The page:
Anatomy of a Horn Arrangement [Part 3]
Scott Whitley - Trust In Me
When Scott messaged me to ask my opinion about putting live horns on one of his old demos, I jumped at the chance. He’s been a friend and mentor to me for the last 15 years and he gave me my first ‘pro’ gigs when I was just a kid. Frankly, it was an honour to be asked.
He was working as the bassist in Big Country at the time and was keen to release something of his own; to establish his own identity and this old funk/rock demo was his start point.
The opening riff was already on the demo and was clearly one of the hooks of the song. It’s a pentatonic/blues scale line that (despite being played on a piccolo bass) is quite ‘guitar-y’. The first note isn’t a C natural or a C# - it’s somewhere in between. Knowing I was recommending good players for the session, I was confident that they would hear what was going on and match it despite the notation falling short of providing the nuanced detail required. A doit symbol seemed to do the trick!
The stabs into the chorus had no harmonic information on the demo as only the bass, drums and vocals had been present. The bass played E notes here and so this gave me room to write an altered V chord into the arrangement to take us back into A minor. It’s an E7#9 and adds drama to the moment.
Knowing that the drums were yet to be finalised, I took the liberty of putting some syncopated horn interjections in the second verse - a D9 to Am7 voicing. I just knew that Scott would get the drums to double these stabs when the final drums were laid down.
Coming out of the solo section, I wanted an even crunchier chord and once again, had the harmonic space to do it thanks to being involved in the process very early - a rare opportunity but it means that some musical moments can be totally transformed. I knew from the bass part that Scott wanted some kind of E7 chord there but I got to choose the actual voicing. The chord is E7#9#5 - jazz man!
The third verse has a very strange harmonic idea that I was certain would be left on the cutting room floor but Scott loved it. It’s an E minor pentatonic lick in three part harmony, harmonised downwards with the lead (top) note doubled an octave below. The inner notes that make up the chords are all taken from notes found in an altered E scale so #9s and b13ths are represented here and there. The last two chords (now over the A minor groove) have an Am11 vibe.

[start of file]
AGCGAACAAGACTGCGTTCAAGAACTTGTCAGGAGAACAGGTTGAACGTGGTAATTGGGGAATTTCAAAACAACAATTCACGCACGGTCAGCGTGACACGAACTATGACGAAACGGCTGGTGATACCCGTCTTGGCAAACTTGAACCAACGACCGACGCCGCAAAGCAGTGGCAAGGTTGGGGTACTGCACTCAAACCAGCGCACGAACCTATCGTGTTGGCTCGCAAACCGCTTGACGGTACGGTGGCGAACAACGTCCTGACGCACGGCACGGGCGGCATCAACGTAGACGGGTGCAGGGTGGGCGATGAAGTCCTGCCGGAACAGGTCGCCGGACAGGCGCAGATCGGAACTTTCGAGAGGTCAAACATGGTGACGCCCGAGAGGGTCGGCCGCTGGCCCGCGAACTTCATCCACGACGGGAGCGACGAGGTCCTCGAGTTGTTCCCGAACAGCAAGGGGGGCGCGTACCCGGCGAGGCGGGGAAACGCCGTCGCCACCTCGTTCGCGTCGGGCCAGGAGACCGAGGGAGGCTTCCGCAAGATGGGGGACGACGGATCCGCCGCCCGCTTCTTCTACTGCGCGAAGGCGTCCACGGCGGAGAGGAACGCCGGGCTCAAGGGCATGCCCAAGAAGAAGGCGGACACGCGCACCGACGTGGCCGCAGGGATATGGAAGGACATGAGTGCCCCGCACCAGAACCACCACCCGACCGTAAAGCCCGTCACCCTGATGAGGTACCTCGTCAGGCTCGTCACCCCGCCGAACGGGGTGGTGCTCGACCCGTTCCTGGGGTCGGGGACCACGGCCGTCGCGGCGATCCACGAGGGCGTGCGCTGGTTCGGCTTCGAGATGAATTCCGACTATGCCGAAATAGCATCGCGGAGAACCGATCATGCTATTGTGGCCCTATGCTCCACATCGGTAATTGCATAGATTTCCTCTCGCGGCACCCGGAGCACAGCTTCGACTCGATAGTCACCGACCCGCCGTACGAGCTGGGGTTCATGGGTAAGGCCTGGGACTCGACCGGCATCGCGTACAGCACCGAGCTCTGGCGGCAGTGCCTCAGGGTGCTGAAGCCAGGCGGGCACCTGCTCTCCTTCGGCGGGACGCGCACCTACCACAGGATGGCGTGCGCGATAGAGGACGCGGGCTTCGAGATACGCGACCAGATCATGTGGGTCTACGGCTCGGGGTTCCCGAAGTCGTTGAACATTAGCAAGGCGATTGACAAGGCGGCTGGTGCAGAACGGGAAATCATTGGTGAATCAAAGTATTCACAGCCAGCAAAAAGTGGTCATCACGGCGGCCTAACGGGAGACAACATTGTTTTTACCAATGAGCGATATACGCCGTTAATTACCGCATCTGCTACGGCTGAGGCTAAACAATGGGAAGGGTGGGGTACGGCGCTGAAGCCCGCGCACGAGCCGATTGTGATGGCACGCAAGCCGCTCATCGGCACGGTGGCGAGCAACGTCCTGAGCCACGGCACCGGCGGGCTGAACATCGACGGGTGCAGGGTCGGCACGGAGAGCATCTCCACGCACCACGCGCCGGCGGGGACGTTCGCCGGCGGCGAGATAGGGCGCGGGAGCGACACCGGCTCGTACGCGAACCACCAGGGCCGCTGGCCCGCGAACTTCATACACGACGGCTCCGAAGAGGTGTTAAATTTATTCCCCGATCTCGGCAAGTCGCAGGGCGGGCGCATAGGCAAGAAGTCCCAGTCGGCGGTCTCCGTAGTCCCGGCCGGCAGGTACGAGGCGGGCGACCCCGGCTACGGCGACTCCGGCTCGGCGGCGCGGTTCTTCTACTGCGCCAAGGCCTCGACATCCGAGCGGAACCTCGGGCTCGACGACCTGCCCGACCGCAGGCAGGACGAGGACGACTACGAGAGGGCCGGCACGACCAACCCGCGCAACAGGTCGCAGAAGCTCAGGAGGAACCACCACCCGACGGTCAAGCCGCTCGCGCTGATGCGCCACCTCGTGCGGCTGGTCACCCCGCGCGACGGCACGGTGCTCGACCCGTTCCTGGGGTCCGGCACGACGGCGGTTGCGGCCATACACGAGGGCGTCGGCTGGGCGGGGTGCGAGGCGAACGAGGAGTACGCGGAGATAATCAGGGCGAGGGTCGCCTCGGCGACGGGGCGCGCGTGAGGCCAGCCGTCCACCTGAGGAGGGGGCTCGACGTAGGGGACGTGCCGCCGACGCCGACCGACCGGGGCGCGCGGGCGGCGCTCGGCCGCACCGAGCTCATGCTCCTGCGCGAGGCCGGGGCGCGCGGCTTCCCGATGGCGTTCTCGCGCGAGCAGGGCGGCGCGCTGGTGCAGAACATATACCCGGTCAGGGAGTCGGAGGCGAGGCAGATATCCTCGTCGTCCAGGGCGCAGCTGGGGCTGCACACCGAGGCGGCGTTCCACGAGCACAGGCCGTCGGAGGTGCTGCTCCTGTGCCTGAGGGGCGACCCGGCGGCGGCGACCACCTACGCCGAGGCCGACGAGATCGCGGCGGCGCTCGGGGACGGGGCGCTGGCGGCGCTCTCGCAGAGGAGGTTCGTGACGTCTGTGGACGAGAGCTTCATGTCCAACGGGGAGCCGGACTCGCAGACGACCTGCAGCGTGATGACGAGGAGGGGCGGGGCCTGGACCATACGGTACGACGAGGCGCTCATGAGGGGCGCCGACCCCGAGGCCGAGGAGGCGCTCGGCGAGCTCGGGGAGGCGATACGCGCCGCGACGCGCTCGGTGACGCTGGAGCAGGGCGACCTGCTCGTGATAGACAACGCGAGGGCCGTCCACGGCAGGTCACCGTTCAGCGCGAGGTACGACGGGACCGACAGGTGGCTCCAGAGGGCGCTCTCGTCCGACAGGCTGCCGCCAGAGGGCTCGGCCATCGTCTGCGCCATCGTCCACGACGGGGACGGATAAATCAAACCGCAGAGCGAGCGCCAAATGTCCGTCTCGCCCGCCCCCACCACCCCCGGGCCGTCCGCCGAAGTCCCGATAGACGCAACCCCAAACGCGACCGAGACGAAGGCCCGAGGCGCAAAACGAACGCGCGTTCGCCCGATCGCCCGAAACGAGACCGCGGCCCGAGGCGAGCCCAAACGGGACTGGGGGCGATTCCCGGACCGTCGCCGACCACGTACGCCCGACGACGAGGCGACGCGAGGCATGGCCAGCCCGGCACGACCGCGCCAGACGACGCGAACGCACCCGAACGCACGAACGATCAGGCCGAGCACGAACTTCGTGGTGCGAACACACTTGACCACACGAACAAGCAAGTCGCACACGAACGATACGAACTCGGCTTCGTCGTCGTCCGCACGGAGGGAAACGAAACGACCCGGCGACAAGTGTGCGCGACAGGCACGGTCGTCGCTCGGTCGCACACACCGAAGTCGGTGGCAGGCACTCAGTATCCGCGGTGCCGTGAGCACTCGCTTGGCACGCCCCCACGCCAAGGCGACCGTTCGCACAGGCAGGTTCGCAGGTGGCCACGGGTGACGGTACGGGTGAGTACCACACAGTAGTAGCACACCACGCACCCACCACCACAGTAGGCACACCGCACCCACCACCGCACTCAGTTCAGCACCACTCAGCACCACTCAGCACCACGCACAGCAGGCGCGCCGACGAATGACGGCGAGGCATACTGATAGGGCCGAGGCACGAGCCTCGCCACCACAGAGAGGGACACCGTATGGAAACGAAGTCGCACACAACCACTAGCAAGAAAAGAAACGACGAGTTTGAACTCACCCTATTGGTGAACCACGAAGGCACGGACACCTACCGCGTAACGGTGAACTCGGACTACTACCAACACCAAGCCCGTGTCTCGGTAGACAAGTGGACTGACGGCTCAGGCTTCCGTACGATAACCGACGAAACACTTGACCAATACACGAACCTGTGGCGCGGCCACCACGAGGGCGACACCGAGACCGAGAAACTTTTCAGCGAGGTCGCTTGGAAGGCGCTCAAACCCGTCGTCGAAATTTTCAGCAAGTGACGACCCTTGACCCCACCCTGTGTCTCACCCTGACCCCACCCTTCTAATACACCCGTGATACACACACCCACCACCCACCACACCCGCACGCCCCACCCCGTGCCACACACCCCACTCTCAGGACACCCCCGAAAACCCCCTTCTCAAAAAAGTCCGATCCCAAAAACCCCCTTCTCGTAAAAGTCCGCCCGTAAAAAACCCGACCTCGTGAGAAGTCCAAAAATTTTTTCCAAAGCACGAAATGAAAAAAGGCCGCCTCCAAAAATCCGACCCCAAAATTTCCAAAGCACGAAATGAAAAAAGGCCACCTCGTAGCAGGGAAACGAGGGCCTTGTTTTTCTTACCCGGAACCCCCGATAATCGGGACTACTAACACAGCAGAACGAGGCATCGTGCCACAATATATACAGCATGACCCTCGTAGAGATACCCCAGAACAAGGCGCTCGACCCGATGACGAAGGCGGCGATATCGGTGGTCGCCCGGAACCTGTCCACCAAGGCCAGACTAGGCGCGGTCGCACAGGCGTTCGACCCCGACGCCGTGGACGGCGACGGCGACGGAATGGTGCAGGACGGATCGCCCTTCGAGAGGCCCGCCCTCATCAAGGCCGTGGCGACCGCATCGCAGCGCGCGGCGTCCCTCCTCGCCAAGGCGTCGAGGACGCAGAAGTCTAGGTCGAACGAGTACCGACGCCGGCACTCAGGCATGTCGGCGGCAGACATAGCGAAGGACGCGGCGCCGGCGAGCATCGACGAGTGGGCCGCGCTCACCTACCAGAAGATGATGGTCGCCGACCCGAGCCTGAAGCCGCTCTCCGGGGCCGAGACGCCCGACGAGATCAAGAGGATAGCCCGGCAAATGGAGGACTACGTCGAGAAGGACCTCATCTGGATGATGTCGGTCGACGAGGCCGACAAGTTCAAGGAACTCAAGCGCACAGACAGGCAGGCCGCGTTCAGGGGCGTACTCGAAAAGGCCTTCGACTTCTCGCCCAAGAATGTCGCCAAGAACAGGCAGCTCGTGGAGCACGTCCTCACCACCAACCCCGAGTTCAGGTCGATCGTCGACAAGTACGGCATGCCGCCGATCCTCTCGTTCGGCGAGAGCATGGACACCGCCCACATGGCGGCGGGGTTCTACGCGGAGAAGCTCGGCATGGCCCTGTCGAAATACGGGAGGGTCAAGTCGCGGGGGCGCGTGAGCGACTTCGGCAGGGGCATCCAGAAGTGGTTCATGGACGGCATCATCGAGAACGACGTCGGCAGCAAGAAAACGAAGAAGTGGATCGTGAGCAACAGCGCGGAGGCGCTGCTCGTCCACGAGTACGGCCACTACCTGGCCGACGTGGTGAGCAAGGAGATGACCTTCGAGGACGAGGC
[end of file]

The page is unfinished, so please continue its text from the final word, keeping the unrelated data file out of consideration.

The outro groove features the horns at the front with the bari sax (superbly played by Liz Nightingale) breaking away to play some funky solo lines. It’s an instant TOP feel that was thankfully picked up by several keen-eared listeners. The remaining horns play around the Am7-D7 groove. Once the outro solo starts, I decided to leave the answering unison phrase out to create some room.
This is one of the few arranging gigs I’ve had that fully represents my entire vision for the track. Nothing was left out in the mixdown and Scott used everything, trusting my judgement as the arranger. It was brought to life by Adam Bidgood (trumpet), Joe Martin (trumpet), Paddy Higginson (tenor sax) and Liz Nightingale (baritone sax) who all did a fantastic job of recording these parts at home during the 2020 UK lockdown.
If you want to support Scott, buy the CD copy of his EP HERE.
Hope you found this interesting. If so, please let me know!